“In kindergarten, the students usually don’t have all the phonics skills they need to read some of the the levels assigned to that grade until the end of the year,” he said. “Students may be able to read and understand 75 percent of the words, but others, they don’t even know how to sound out. So, we have adapted books to fit the phonics level that has been taught so it fits with what they know, then the kids are reading material with comfort and confidence.”
Winfree said that he understands that some people outside of schools do not get how important it is to have students in a classroom working at the same reading levels. Bringing students up to a fifth grade level and sending them on to the middle schools with that level of reading will make teaching there so much more successful because classes at that level are taught for content areas, such as history, science, business, etc. When they attend school there, the assumption is that all students can comprehend what they need to read.
“If you have a classroom with 25 students and there are only eight or nine at a fifth grade reading level and all the text that is presented to them to learn about that subject is written at that level, most of the class is not prepared to read about what they are being taught,” he said. “No one can modify what those students need to read into various levels so they can understand it. Consequently, there is frustration at all levels and students are bored. That is why it is important that we drive to get these kids up to the level where they should be.”
He also pointed out that there were many students who came to school this year with their reading levels where they should be. The levels system has helped them to surpass where they should be for their age and grade level, so the program is not only helping the students who struggle with reading, but making others excel at it as well.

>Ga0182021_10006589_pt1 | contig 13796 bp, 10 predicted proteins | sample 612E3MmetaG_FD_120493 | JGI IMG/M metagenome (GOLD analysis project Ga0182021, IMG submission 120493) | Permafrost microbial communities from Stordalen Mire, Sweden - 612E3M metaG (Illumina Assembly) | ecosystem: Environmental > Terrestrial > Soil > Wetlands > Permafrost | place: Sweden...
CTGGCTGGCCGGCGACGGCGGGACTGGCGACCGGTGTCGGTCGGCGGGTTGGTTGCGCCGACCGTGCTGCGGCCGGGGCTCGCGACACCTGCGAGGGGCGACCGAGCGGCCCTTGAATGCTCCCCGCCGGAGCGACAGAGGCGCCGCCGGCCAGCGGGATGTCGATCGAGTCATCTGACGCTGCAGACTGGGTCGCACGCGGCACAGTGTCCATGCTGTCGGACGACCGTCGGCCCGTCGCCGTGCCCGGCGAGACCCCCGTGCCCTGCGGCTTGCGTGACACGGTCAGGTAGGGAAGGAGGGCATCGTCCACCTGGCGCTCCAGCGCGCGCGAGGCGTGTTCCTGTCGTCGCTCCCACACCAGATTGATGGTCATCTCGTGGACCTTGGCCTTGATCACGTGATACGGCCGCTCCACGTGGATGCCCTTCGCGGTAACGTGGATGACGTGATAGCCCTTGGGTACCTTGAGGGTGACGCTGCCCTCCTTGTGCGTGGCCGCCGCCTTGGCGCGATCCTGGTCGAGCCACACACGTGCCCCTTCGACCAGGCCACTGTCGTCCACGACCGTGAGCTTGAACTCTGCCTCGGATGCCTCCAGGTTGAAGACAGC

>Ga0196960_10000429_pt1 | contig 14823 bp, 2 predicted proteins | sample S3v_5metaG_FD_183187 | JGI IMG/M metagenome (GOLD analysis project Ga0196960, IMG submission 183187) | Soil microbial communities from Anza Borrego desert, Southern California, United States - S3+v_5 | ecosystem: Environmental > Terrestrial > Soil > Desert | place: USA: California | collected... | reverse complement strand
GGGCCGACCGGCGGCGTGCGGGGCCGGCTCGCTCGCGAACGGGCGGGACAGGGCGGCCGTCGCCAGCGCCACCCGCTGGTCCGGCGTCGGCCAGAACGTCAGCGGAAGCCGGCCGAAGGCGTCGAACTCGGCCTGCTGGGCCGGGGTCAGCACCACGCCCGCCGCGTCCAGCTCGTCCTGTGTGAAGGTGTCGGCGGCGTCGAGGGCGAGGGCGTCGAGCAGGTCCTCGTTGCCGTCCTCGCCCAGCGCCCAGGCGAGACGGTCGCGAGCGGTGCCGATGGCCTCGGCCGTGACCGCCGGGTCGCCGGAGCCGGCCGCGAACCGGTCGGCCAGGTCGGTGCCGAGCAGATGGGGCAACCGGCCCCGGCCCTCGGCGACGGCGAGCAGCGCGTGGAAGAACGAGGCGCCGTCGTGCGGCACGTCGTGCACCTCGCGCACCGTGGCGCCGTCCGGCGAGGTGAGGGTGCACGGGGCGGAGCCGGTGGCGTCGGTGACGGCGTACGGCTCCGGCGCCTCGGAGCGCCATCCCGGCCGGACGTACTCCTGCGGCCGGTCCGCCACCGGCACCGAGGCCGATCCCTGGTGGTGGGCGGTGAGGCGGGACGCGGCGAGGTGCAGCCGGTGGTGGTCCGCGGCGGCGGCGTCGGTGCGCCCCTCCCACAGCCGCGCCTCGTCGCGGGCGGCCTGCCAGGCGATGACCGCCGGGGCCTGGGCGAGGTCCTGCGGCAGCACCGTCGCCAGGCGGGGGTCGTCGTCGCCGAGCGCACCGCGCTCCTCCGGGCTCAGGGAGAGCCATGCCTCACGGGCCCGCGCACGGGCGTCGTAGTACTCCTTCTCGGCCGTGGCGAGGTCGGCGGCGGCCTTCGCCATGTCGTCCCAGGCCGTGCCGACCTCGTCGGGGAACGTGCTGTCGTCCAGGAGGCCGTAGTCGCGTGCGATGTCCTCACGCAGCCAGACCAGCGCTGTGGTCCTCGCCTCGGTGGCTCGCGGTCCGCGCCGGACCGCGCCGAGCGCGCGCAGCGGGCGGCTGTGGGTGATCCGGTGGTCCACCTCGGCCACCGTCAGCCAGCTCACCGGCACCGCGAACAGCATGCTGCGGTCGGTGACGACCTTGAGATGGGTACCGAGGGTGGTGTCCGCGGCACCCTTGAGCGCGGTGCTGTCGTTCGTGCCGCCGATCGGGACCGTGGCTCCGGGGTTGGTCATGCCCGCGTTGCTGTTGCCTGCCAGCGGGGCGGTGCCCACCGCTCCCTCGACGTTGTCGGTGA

Under the leveled system, for a student to advance to the next group, they need to be able to read accurately 90 percent of the time and understand what they read at an 80 percent clip.
“Just because a student can sound out the words does not mean what they are reading is appropriate for their level,” he stated. “They need to understand and comprehend what they are reading. That level of achievement gives a student confidence in themselves and their abilities.”
He said behavior problems in the school have decreased this year as well and he attributes that to the fact that so many students are now at a place where they are not bored and can follow along with what is going on in class.
As May comes to completion, there is a lot going on with field trips that are tied to academics at the school as well. Trips include such things as fourth graders going fossil hunting because that is what they have been studying this year. Also, the fifth grades will be going to a Salt Lake Bee’s game in conjunction with their DARE graduation and they are also going to the state capitol building because they have been studying government and the constitution this year.
“It’s important to expose the students to things outside of the building that relate to what they are learning here,” he concluded.